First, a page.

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Norman Mighell

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In this page talks about ( Norman Mighell ) It was sent to us on 19/06/2021 and was presented on 19/06/2021 and the last update on this page on 19/06/2021

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Sir Norman Rupert Mighell (12 June 1894 13 April 1955) was an Australian ANZAC Officer, Gallipoli survivor, company director, public servant, and diplomat. He was considered a well-known public figure after his return from service in the Australian Infantry Force in Gallipoli and was a leader in the founding of the Queensland RSL movement, later becoming its president. After his military service, Mighell directed many companies and later served Australia as the Deputy High Commissioner for Australia in London.

Early and military life

Sir Norman Rupert Mighell was born on 12 June 1894 at Mackay, Queensland, second son of Alfred William Mighell, an accountant from England, and his Queensland-born wife Mary Anne, née O'Donohue. Growing up, Norman was educated at St Joseph's College (now Gregory Terrace), Brisbane. Norman worked as an articled clerk at Gordonvale and studied law. He was mobilised in the Militia in August 1914 and served briefly with the garrison on Thursday Island before enlisting in the Australian Imperial Force on 3 November. Five ft 11 ins (180 cm) tall and weighing 10 st. 6 lb. (66 kg), he had grey eyes and light brown hair. As a sergeant in the 15th Battalion, he was among the first Australian troops to land at Gallipoli on 25 April 1915, sustaining severe wounds which plagued him for the rest of his life. He was admitted to hospital in England in June, repatriated in November, and discharged from the A.I.F. on 14 June 1916.

Post-war service

After serving as an ANZAC officer, Norman was admitted as a solicitor on 30 April 1918. He practised law at Innisfail (until 1925) and then in Brisbane. Norman married Marjorie Draper on 23 June 1920 in a private ceremony. The wedding dinner took place at the Strand Hotel. Sir Norman was the Country and Progressive National Party candidate for the seat of Herbert in the 1926 Queensland state election. He did not win the seat, but according to the Cairns Post he was well received at many functions ahead of the election. Mighell was also a foundation member (1928) of the Brisbane Legacy Club and president (1928–29) of the Queensland branch of the Returned Sailors and Soldiers Imperial League of AustraliaReturned Sailors' and Soldiers' Imperial League of Australia. On 16 July 1929 he was admitted to the Bar. That year he became chairman of No.1 War Pensions Assessment Appeal Tribunal.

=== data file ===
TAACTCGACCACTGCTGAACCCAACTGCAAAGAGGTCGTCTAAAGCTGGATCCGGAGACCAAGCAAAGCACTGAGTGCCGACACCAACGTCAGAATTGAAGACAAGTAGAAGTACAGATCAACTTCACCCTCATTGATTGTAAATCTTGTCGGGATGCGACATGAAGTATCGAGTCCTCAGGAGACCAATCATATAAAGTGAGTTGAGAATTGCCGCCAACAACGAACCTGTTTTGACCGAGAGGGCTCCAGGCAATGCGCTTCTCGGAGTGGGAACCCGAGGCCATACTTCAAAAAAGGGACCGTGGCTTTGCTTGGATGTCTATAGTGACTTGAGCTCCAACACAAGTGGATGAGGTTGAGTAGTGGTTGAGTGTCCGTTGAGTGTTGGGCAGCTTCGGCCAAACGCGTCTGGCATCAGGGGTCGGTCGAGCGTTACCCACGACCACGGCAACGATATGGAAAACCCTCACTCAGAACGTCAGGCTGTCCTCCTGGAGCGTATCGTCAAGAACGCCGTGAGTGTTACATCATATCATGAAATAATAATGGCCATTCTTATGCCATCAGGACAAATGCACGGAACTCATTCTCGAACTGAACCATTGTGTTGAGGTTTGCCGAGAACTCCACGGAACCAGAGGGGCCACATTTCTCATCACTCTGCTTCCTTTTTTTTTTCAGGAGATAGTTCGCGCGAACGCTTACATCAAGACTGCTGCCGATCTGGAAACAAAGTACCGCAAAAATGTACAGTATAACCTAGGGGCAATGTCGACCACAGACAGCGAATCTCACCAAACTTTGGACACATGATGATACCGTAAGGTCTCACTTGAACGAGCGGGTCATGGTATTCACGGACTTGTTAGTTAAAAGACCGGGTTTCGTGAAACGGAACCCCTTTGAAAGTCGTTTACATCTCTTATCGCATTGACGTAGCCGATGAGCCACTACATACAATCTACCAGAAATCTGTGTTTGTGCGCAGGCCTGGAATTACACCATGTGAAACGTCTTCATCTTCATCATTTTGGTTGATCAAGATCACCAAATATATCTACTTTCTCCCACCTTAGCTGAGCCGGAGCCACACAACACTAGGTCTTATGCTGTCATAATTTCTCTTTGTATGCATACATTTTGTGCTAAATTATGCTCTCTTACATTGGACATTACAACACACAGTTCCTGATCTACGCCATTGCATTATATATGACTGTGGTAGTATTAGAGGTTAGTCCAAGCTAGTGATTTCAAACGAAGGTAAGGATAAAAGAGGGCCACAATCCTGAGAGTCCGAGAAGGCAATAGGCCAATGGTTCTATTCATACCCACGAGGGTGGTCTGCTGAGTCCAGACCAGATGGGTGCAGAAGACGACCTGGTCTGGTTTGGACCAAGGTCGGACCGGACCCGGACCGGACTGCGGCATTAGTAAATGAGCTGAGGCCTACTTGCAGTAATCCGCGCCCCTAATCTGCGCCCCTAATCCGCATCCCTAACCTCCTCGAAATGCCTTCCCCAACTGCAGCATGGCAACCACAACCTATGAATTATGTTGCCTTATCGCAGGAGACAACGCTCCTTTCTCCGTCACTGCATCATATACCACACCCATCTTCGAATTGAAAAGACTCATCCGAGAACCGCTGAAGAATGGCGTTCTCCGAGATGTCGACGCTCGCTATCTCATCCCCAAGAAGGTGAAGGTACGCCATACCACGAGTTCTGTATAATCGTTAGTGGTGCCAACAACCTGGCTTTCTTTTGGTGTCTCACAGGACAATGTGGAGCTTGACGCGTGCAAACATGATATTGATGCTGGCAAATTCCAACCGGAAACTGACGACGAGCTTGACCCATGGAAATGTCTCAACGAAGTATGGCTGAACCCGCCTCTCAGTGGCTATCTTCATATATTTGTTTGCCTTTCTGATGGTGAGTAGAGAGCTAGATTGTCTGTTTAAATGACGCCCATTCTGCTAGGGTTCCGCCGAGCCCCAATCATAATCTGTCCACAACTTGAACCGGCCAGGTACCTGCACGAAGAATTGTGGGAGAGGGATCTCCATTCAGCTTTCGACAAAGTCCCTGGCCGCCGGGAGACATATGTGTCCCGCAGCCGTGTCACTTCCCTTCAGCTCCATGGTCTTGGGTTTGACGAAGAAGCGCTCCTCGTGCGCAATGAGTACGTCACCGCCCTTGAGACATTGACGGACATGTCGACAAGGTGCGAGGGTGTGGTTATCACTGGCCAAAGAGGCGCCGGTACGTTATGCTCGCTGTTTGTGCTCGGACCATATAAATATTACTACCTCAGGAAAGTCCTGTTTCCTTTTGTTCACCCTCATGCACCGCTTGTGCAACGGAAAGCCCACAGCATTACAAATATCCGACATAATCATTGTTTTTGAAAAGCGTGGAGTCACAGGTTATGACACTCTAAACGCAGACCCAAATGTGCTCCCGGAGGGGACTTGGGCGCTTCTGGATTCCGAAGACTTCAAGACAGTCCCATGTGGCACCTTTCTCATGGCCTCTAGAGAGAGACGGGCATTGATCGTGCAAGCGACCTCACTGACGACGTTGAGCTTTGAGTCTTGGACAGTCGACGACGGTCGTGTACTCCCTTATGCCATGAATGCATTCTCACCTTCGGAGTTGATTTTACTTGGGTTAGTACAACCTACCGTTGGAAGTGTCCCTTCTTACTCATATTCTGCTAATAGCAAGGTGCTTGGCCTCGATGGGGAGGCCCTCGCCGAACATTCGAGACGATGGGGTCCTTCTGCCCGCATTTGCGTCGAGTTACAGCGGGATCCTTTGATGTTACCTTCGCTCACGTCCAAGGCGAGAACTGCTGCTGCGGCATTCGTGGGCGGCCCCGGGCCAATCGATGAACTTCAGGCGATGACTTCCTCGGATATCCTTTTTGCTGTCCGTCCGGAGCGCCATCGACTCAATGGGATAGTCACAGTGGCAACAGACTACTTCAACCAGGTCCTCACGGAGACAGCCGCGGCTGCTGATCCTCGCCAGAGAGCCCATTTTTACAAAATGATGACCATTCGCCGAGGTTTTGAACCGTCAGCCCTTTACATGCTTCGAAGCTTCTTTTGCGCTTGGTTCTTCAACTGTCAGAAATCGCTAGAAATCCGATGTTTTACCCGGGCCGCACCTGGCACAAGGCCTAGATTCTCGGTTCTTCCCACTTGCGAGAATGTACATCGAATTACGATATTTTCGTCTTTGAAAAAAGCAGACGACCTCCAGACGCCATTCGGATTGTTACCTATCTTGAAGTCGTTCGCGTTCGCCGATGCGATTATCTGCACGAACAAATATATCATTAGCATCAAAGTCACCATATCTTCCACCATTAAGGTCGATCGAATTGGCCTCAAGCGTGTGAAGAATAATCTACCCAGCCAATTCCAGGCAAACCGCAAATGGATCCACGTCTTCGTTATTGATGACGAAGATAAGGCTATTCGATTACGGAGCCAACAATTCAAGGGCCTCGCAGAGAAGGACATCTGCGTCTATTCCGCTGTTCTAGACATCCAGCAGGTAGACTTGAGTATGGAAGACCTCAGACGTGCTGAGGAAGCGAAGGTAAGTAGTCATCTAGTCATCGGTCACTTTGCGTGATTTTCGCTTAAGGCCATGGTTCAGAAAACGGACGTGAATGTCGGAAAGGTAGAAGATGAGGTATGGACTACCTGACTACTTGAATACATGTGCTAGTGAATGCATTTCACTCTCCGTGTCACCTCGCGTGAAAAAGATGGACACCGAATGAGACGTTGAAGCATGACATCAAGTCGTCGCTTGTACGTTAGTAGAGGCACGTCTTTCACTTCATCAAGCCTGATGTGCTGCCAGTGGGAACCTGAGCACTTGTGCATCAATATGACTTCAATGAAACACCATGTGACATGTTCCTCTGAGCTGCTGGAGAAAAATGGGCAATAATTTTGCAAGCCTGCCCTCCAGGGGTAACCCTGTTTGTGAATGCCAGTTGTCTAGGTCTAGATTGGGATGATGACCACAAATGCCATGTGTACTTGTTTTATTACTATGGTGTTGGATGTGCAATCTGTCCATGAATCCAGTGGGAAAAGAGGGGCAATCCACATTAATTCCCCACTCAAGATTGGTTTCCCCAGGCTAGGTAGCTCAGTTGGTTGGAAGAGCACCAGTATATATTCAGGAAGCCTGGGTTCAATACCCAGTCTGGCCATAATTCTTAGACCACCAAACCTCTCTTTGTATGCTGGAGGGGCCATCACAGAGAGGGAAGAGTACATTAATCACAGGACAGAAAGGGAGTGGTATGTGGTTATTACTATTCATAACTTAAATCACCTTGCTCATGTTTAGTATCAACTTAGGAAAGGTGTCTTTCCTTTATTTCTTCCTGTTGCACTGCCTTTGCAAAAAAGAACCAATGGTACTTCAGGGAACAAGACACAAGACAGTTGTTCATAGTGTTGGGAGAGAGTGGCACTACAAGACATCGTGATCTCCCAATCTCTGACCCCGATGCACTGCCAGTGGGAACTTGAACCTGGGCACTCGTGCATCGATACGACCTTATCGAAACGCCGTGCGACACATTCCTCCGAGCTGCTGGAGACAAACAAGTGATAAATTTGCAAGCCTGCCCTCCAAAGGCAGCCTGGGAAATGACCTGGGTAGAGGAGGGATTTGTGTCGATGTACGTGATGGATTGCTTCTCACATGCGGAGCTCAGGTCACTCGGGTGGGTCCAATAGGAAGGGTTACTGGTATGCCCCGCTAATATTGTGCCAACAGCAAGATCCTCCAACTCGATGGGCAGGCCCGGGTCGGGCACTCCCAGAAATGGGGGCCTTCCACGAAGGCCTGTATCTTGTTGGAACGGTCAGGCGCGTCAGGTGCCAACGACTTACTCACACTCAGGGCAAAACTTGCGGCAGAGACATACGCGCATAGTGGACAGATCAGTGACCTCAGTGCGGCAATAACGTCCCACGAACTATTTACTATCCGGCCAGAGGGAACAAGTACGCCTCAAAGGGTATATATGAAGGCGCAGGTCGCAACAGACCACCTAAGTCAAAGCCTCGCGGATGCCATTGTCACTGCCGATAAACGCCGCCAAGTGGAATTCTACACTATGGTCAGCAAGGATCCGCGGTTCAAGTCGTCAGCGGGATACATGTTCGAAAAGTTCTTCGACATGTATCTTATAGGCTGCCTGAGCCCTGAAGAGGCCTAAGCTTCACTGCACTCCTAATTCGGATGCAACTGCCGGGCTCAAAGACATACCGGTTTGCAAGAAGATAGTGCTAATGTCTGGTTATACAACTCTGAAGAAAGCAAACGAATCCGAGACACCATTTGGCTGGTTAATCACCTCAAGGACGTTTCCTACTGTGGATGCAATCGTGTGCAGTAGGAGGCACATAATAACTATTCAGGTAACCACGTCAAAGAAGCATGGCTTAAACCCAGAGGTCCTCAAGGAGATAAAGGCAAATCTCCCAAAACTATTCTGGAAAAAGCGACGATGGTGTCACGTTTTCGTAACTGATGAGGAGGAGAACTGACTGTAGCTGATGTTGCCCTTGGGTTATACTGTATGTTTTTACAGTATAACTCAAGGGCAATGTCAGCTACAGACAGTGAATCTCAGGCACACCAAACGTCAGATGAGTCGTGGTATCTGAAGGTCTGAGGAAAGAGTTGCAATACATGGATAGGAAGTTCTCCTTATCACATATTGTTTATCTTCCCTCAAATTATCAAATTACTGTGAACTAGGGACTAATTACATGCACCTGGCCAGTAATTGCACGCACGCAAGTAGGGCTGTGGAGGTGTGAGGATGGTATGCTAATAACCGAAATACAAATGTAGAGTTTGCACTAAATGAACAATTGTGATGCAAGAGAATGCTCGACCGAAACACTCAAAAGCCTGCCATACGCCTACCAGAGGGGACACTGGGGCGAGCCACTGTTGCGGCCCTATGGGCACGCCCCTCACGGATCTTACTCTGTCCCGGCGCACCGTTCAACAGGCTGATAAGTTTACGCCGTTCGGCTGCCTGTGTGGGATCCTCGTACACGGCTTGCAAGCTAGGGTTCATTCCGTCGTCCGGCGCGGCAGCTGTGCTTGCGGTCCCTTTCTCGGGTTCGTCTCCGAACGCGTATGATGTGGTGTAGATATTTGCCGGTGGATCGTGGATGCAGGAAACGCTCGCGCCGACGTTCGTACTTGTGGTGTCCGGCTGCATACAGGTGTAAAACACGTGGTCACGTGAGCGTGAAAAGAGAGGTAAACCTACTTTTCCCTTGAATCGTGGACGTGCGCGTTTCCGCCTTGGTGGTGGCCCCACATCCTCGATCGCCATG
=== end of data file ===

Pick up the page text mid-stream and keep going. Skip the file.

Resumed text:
In 1935 Mighell was appointed chairman of the Repatriation Commission, Melbourne. Fearing that ex-servicemen and women might lose more than they gained, he resisted moves in the late 1930s to reform repatriation legislation, particularly the proposal to subject war pensioners to a means test. In addition, he opposed the Menzies government's decision (1940) to remove the pension entitlement of an ex-serviceman's de facto wife when his lawful wife received or claimed the benefit. Mighell also took a special interest in the education of the children of deceased or disabled veterans. During World War II he warned the government against permitting people with disabilities to enlist in the armed forces because they might later qualify for pensions.
Appointed Commonwealth coal commissioner in August 1941 (head of the Coal Commission, 1942–44), Mighell held responsibility for the production and distribution of coal until 1946. He endeavoured to increase yields and to handle the many industrial problems which plagued the industry. In 1943 he chaired the committee whose recommendations on the resettlement of armed services personnel formed the basis for the Commonwealth Reconstruction Training Scheme. As Australia's deputy high commissioner in London in 1946-49, he returned to Melbourne in 1950. Mighell had been appointed C.M.G. in 1939. In 1951 he was knighted. He chaired the British Memorial Fund and the Melbourne branch of the Royal Over-Seas LeagueOverseas League.
In the 1950s Mighell was chairman of Sulphide Corporation Pty Ltd, Standard Telephones & Cables Pty Ltd, Consolidated Zinc Pty Ltd and the Melbourne board of Atlas Assurance Co. Ltd. As chairman of Territory Enterprises Pty Ltd, he played an important part in developing, on behalf of the Commonwealth government, the uranium deposits at Rum Jungle, Northern Territory. Sir Norman was a director of Zinc Corporation Ltd, New Broken Hill Consolidated Ltd and Anglo-Australian Corporation Pty Ltd. Survived by his wife and son, he died on 13 April 1955 in the Mercy Hospital, East Melbourne, from injuries received in a motorcar accident and was buried in Melbourne general cemetery.
Category:1894 births
Category:1955 deaths
Category:Australian public servants
Category:Australian diplomats
Category:Australian Knights Bachelor
Category:Australian Companions of the Order of St Michael and St George
Category:High Commissioners of Australia to the United Kingdom
 
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